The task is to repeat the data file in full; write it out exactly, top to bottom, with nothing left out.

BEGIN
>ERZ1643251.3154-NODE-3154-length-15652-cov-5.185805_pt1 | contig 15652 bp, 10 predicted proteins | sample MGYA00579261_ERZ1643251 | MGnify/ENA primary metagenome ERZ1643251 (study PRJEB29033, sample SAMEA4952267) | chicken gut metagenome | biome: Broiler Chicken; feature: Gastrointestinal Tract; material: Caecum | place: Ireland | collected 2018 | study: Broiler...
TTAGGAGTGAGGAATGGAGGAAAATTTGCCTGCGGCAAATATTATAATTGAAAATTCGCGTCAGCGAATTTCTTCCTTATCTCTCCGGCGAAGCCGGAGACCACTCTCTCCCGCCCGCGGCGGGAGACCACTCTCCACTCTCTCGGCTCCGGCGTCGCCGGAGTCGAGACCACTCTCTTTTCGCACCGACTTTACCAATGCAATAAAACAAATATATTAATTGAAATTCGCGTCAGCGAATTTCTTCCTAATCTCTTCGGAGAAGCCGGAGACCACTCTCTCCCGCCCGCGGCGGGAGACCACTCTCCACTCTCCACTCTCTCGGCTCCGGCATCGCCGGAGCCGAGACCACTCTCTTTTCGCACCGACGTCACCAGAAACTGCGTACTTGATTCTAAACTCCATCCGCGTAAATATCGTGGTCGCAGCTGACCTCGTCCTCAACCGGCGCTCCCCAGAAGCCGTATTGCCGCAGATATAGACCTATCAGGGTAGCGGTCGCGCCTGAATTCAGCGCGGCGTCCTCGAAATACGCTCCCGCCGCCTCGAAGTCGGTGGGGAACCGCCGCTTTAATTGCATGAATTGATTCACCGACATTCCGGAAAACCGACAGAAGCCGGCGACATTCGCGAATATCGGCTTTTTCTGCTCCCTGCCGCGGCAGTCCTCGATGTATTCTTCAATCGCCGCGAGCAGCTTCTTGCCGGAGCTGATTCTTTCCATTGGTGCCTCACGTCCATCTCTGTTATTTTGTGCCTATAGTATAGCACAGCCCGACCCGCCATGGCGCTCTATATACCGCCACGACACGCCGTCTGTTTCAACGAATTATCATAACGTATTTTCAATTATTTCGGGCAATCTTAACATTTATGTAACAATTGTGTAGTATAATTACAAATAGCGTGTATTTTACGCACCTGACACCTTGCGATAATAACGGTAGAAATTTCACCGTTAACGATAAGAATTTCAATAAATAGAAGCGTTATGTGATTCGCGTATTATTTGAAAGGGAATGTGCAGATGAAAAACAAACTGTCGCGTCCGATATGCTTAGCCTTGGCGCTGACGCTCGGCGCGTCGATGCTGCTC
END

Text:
>ERZ1643251.3154-NODE-3154-length-15652-cov-5.185805_pt1 | contig 15652 bp, 10 predicted proteins | sample MGYA00579261_ERZ1643251 | MGnify/ENA primary metagenome ERZ1643251 (study PRJEB29033, sample SAMEA4952267) | chicken gut metagenome | biome: Broiler Chicken; feature: Gastrointestinal Tract; material: Caecum | place: Ireland | collected 2018 | study: Broiler...
TTAGGAGTGAGGAATGGAGGAAAATTTGCCTGCGGCAAATATTATAATTGAAAATTCGCGTCAGCGAATTTCTTCCTTATCTCTCCGGCGAAGCCGGAGACCACTCTCTCCCGCCCGCGGCGGGAGACCACTCTCCACTCTCTCGGCTCCGGCGTCGCCGGAGTCGAGACCACTCTCTTTTCGCACCGACTTTACCAATGCAATAAAACAAATATATTAATTGAAATTCGCGTCAGCGAATTTCTTCCTAATCTCTTCGGAGAAGCCGGAGACCACTCTCTCCCGCCCGCGGCGGGAGACCACTCTCCACTCTCCACTCTCTCGGCTCCGGCATCGCCGGAGCCGAGACCACTCTCTTTTCGCACCGACGTCACCAGAAACTGCGTACTTGATTCTAAACTCCATCCGCGTAAATATCGTGGTCGCAGCTGACCTCGTCCTCAACCGGCGCTCCCCAGAAGCCGTATTGCCGCAGATATAGACCTATCAGGGTAGCGGTCGCGCCTGAATTCAGCGCGGCGTCCTCGAAATACGCTCCCGCCGCCTCGAAGTCGGTGGGGAACCGCCGCTTTAATTGCATGAATTGATTCACCGACATTCCGGAAAACCGACAGAAGCCGGCGACATTCGCGAATATCGGCTTTTTCTGCTCCCTGCCGCGGCAGTCCTCGATGTATTCTTCAATCGCCGCGAGCAGCTTCTTGCCGGAGCTGATTCTTTCCATTGGTGCCTCACGTCCATCTCTGTTATTTTGTGCCTATAGTATAGCACAGCCCGACCCGCCATGGCGCTCTATATACCGCCACGACACGCCGTCTGTTTCAACGAATTATCATAACGTATTTTCAATTATTTCGGGCAATCTTAACATTTATGTAACAATTGTGTAGTATAATTACAAATAGCGTGTATTTTACGCACCTGACACCTTGCGATAATAACGGTAGAAATTTCACCGTTAACGATAAGAATTTCAATAAATAGAAGCGTTATGTGATTCGCGTATTATTTGAAAGGGAATGTGCAGATGAAAAACAAACTGTCGCGTCCGATATGCTTAGCCTTGGCGCTGACGCTCGGCGCGTCGATGCTGCTC